During conventional PSV, patients can both trigger and cycle the breath. However, mechanical ventilation using FT is not initiated until airway flow generated by diaphragmatic contraction reaches a pre-determined level. Trigger delay is often observed in patients with low lung compliance. Because of the physical properties of the respiratory system, negative pressure generated by inspiratory muscle contraction is difficult to transmit to the airway flow change. Longer delays between respiratory muscle contraction and actual gas flow generation cause patient-ventilator asynchrony and patient discomfort. Also, with low lung compliance, the inspiratory flow decreases rapidly after the peak and reaches the termination threshold of mechanical support very early. The result is that flow support using FT is initiated with a delay and terminated earlier despite the fact that diaphragmatic contraction continues. These effects result in serious shortening of the duty cycle, increased patient work of breathing, patient-ventilator asynchrony, and the inability to adjust inspiratory effort [8, 9, 10, 11, 12].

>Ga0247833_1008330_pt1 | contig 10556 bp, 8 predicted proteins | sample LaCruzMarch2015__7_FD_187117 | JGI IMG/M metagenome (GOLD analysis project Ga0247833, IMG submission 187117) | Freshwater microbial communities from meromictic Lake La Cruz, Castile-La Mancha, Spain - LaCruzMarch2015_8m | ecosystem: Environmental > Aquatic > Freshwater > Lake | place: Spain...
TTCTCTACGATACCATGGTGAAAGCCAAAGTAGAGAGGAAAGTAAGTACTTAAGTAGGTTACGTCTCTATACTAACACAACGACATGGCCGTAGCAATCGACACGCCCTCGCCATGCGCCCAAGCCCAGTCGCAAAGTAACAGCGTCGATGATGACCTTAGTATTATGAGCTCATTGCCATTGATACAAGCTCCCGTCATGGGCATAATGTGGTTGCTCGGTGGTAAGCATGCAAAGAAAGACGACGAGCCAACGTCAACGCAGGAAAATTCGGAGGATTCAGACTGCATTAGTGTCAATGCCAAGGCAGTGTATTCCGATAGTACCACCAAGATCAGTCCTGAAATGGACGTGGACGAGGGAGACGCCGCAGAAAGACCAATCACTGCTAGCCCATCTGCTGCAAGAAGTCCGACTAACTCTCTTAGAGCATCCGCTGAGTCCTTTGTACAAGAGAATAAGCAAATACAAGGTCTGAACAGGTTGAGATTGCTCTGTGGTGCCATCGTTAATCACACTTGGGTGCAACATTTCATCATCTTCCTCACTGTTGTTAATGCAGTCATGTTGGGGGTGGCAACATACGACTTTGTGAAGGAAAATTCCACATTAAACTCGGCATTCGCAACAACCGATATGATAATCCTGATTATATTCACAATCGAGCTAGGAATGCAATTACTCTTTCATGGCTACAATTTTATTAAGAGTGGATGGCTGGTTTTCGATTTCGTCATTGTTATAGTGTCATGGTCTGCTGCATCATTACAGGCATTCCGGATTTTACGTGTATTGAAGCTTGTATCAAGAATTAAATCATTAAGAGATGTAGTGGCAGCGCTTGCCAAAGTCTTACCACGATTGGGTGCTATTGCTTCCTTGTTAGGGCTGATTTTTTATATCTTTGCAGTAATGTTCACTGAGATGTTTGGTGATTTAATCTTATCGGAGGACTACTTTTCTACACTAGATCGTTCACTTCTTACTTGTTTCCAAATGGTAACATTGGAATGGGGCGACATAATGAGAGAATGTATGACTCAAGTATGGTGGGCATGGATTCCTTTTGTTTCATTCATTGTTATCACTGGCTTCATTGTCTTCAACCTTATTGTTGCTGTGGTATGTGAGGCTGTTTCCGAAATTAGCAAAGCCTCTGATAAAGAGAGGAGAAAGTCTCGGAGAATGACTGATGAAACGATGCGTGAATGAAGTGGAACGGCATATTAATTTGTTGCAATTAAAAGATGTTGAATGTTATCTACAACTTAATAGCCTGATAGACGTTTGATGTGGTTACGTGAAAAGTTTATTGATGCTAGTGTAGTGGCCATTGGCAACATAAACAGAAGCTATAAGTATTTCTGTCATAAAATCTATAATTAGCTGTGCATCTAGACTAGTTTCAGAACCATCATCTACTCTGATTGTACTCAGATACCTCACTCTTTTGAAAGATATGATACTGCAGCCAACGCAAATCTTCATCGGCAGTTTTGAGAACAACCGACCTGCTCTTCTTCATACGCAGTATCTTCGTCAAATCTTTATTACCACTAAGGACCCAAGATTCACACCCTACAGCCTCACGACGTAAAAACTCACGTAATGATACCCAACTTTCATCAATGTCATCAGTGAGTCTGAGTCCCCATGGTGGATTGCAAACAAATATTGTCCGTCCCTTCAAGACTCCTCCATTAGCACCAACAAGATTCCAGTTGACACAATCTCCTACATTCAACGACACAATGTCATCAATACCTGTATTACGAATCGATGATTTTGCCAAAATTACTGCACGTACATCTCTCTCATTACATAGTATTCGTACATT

Theoretically, NAVA has potential in these patients because it is immediately triggered by the electrical signal from spontaneous diaphragmatic contraction and decreases asynchrony. However, there are few reports of its use. In our case, the clinical symptom showed that FT caused asynchrony; the patient had excessive inspiratory effort and tachypnea because of low lung compliance. Asynchrony exaggerated tachypnea, caused cough, and increased work of breathing. These exhausted the patient and finally led to a cycle of respiratory failure. Another reason for asynchrony was the difference of supporting pressure. Assist/control mode maintained gas exchange, and the patient’s inspiratory effort was overridden. However, conversion from assist/control to SIMV caused vigorous inspiration effort due to insufficient support. Supporting pressure of NAVA was set automatically corresponding to the patient’s inspiratory effort (electrical activity of diaphragm) and was higher than that of PSV. The flow waveform of PSV is a decelerating, triangular pattern (Fig. 3a), while that of NAVA is sinusoidal shape (Fig. 3b) that is identical to the shape of the muscle tension generated by the diaphragm, suggesting the better synchrony during NAVA. Patient-ventilator synchrony improved considerably after the introduction of NAVA, as shown in Fig. 2. More importantly, the improved synchrony decreased the work of breathing and supported the weaning process.